5. Eradicate unnecessary meetings
Stop scheduling standing meetings, urges Anita Williams Woolley, an associate professor of organizational behavior and theory at Carnegie Mellon University’s Tepper School of Business. “Make asynchronous updates and discussions the default,” she advises.
Do the math, Woolley suggests. If there’s a dozen people sitting in a meeting, listening to each participant present a five-minute project update, the meeting would last about an hour, consuming 60 hours of the organization’s human resources, she explains.
Woolley calculates that most educated adults can read information at least five-times faster than listening to orally presented reports. “And that doesn’t factor in that when you’re reading you can skim and skip over things you already know,” she notes. Combine that truth with the fact that most speakers fail to express ideas in a manner that’s as organized as written information, and it’s easy to see why meetings — both on-site and virtual — are productivity killers.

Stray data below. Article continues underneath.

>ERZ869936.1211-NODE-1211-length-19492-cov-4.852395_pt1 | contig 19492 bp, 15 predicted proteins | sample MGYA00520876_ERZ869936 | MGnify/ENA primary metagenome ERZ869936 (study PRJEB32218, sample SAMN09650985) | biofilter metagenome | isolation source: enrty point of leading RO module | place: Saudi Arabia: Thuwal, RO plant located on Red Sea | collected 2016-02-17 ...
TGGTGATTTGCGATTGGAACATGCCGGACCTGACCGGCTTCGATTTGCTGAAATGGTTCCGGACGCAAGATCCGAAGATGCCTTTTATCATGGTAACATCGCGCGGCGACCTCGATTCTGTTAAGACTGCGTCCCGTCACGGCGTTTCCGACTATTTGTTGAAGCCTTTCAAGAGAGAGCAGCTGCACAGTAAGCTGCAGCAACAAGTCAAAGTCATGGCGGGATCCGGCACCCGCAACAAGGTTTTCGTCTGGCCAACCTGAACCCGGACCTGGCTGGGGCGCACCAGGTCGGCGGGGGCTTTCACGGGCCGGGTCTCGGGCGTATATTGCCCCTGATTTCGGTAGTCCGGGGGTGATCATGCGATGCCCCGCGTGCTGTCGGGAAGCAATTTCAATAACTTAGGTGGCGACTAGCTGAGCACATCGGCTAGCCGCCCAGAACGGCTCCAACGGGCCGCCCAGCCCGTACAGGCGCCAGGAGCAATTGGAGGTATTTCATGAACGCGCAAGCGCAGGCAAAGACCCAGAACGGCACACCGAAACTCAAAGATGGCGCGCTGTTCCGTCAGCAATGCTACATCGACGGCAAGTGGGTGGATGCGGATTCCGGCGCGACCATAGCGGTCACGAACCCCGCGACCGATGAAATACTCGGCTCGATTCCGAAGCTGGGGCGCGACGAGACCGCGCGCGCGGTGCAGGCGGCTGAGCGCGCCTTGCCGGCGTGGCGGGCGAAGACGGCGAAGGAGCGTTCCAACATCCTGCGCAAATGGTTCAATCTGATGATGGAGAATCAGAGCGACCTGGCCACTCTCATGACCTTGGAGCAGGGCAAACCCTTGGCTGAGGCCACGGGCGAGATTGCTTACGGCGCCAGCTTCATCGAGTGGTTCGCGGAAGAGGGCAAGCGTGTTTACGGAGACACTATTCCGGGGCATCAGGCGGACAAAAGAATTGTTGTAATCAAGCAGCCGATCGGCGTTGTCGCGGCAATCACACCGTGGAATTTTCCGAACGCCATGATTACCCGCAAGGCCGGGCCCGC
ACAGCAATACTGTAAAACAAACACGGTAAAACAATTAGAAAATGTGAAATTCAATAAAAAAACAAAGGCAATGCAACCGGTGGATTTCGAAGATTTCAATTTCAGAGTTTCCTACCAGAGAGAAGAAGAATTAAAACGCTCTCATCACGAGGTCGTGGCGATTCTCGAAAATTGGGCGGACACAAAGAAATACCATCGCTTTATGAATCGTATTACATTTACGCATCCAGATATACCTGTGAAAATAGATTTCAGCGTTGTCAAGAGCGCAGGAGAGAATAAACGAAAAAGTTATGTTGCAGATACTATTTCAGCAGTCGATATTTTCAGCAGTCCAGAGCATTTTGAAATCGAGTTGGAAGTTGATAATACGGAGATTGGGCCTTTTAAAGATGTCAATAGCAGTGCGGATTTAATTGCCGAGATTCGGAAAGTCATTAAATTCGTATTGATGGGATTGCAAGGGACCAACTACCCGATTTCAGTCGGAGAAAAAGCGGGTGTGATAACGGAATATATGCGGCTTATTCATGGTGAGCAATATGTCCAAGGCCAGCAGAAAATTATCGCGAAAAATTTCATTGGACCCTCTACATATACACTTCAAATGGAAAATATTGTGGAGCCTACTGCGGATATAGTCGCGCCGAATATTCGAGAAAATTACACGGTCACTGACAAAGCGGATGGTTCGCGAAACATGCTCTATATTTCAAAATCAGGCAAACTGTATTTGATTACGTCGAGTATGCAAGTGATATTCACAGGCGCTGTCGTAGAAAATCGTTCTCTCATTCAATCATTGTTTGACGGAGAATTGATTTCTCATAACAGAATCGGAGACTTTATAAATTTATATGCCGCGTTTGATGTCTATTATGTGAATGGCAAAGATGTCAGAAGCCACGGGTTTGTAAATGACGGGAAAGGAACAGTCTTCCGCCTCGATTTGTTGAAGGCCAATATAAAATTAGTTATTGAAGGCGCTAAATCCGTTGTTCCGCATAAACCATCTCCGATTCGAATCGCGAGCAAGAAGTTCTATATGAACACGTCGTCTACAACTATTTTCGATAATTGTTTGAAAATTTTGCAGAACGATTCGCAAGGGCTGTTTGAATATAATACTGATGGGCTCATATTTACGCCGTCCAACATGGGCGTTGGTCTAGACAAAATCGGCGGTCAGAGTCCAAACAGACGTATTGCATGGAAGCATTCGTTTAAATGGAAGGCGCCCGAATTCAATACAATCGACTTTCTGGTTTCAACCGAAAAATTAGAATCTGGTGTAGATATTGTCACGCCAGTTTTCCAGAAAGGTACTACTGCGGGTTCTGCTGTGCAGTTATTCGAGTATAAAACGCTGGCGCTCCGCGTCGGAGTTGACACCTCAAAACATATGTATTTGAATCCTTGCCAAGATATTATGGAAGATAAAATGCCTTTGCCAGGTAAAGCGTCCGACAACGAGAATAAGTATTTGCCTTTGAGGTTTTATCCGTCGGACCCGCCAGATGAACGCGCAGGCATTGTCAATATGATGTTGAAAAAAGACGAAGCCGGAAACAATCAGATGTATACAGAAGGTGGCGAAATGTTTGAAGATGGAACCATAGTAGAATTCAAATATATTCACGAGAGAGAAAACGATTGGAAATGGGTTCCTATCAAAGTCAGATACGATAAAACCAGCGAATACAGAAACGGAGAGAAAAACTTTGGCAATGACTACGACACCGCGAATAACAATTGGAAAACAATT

If, instead, every meeting participant wrote a brief report, Woolley estimates it would take everyone less than 15 minutes to read all of the reports, or a total of three hours of human resources expended. “And if you factor in that maybe people spend 20 minutes writing their update, each person only spends a little over half an hour total, versus an hour.”
6. Build a multifaceted IT department